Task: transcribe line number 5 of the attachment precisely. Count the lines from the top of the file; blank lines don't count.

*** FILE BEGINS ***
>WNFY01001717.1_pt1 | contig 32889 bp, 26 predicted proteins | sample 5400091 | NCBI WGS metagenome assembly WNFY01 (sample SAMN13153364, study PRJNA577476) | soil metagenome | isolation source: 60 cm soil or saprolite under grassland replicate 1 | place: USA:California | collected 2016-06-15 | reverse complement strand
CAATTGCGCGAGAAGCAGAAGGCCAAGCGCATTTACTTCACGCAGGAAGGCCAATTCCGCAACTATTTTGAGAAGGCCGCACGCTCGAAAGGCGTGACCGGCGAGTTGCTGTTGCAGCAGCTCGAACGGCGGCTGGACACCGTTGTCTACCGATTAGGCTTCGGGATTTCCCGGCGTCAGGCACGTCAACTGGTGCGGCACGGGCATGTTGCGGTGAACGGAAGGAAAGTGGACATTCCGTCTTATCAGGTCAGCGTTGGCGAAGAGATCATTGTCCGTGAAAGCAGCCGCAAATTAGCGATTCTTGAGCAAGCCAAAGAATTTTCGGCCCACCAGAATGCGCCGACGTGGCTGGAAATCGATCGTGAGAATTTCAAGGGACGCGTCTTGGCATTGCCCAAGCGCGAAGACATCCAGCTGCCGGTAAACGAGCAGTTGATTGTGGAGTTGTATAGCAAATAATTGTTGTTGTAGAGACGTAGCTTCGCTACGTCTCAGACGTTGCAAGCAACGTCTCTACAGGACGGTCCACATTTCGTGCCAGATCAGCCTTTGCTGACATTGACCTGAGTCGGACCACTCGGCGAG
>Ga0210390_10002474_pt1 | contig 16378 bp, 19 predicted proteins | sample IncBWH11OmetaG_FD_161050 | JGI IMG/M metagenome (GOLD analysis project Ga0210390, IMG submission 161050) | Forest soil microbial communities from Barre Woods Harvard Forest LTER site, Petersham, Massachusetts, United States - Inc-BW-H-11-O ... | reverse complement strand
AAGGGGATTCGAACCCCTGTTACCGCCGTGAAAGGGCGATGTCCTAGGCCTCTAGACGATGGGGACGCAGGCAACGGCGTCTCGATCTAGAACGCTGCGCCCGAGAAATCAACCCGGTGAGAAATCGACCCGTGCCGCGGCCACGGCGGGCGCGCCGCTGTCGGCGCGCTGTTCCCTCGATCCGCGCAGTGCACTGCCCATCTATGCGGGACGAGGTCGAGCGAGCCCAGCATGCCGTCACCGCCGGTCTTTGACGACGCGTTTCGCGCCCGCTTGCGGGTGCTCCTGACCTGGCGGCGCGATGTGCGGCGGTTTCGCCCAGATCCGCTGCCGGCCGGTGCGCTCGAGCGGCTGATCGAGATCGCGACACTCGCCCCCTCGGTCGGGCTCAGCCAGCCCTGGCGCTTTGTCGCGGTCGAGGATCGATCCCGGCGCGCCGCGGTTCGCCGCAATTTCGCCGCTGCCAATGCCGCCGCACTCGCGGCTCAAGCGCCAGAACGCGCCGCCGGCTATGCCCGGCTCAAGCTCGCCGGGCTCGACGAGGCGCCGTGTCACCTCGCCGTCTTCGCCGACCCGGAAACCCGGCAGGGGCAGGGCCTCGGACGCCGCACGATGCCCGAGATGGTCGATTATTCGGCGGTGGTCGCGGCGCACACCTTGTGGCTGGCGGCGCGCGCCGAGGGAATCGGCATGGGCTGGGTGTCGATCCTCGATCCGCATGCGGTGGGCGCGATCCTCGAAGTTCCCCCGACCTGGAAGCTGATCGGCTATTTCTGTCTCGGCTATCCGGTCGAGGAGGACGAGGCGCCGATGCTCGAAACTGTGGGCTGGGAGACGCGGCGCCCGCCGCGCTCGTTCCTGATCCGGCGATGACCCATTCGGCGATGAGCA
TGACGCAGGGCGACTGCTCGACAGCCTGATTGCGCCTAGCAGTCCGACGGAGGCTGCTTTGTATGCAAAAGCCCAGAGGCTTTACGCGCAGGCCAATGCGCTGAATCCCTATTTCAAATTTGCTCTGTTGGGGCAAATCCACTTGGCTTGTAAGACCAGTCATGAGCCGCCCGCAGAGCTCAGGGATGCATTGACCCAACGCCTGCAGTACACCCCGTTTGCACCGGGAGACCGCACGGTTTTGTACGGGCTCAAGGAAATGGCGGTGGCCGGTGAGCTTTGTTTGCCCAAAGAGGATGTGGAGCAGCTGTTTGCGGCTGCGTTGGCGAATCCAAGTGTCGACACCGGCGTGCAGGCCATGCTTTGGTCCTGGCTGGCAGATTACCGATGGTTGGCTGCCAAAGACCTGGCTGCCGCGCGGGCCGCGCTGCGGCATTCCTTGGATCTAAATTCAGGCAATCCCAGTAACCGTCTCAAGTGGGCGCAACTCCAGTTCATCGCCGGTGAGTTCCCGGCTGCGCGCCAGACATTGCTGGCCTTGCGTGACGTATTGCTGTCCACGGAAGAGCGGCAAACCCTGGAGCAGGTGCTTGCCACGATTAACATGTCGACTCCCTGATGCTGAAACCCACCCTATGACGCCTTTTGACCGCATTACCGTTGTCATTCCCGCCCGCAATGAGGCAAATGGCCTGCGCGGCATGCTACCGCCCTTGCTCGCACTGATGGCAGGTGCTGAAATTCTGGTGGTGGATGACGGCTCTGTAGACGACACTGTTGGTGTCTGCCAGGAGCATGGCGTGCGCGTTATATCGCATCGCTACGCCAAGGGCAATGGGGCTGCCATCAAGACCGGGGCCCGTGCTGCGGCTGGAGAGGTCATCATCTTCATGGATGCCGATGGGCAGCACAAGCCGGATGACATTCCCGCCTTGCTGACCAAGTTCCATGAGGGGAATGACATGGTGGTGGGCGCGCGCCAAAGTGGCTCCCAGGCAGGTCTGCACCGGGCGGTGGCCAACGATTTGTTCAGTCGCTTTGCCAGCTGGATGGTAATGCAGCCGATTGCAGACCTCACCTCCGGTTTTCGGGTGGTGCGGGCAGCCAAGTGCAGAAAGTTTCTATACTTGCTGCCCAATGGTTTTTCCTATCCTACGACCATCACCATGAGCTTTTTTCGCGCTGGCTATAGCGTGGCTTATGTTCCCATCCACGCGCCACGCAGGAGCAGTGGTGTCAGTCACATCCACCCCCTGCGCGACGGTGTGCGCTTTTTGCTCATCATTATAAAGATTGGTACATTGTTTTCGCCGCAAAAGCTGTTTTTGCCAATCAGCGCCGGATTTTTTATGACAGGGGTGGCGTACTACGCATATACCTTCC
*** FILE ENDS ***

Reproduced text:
TGACGCAGGGCGACTGCTCGACAGCCTGATTGCGCCTAGCAGTCCGACGGAGGCTGCTTTGTATGCAAAAGCCCAGAGGCTTTACGCGCAGGCCAATGCGCTGAATCCCTATTTCAAATTTGCTCTGTTGGGGCAAATCCACTTGGCTTGTAAGACCAGTCATGAGCCGCCCGCAGAGCTCAGGGATGCATTGACCCAACGCCTGCAGTACACCCCGTTTGCACCGGGAGACCGCACGGTTTTGTACGGGCTCAAGGAAATGGCGGTGGCCGGTGAGCTTTGTTTGCCCAAAGAGGATGTGGAGCAGCTGTTTGCGGCTGCGTTGGCGAATCCAAGTGTCGACACCGGCGTGCAGGCCATGCTTTGGTCCTGGCTGGCAGATTACCGATGGTTGGCTGCCAAAGACCTGGCTGCCGCGCGGGCCGCGCTGCGGCATTCCTTGGATCTAAATTCAGGCAATCCCAGTAACCGTCTCAAGTGGGCGCAACTCCAGTTCATCGCCGGTGAGTTCCCGGCTGCGCGCCAGACATTGCTGGCCTTGCGTGACGTATTGCTGTCCACGGAAGAGCGGCAAACCCTGGAGCAGGTGCTTGCCACGATTAACATGTCGACTCCCTGATGCTGAAACCCACCCTATGACGCCTTTTGACCGCATTACCGTTGTCATTCCCGCCCGCAATGAGGCAAATGGCCTGCGCGGCATGCTACCGCCCTTGCTCGCACTGATGGCAGGTGCTGAAATTCTGGTGGTGGATGACGGCTCTGTAGACGACACTGTTGGTGTCTGCCAGGAGCATGGCGTGCGCGTTATATCGCATCGCTACGCCAAGGGCAATGGGGCTGCCATCAAGACCGGGGCCCGTGCTGCGGCTGGAGAGGTCATCATCTTCATGGATGCCGATGGGCAGCACAAGCCGGATGACATTCCCGCCTTGCTGACCAAGTTCCATGAGGGGAATGACATGGTGGTGGGCGCGCGCCAAAGTGGCTCCCAGGCAGGTCTGCACCGGGCGGTGGCCAACGATTTGTTCAGTCGCTTTGCCAGCTGGATGGTAATGCAGCCGATTGCAGACCTCACCTCCGGTTTTCGGGTGGTGCGGGCAGCCAAGTGCAGAAAGTTTCTATACTTGCTGCCCAATGGTTTTTCCTATCCTACGACCATCACCATGAGCTTTTTTCGCGCTGGCTATAGCGTGGCTTATGTTCCCATCCACGCGCCACGCAGGAGCAGTGGTGTCAGTCACATCCACCCCCTGCGCGACGGTGTGCGCTTTTTGCTCATCATTATAAAGATTGGTACATTGTTTTCGCCGCAAAAGCTGTTTTTGCCAATCAGCGCCGGATTTTTTATGACAGGGGTGGCGTACTACGCATATACCTTCC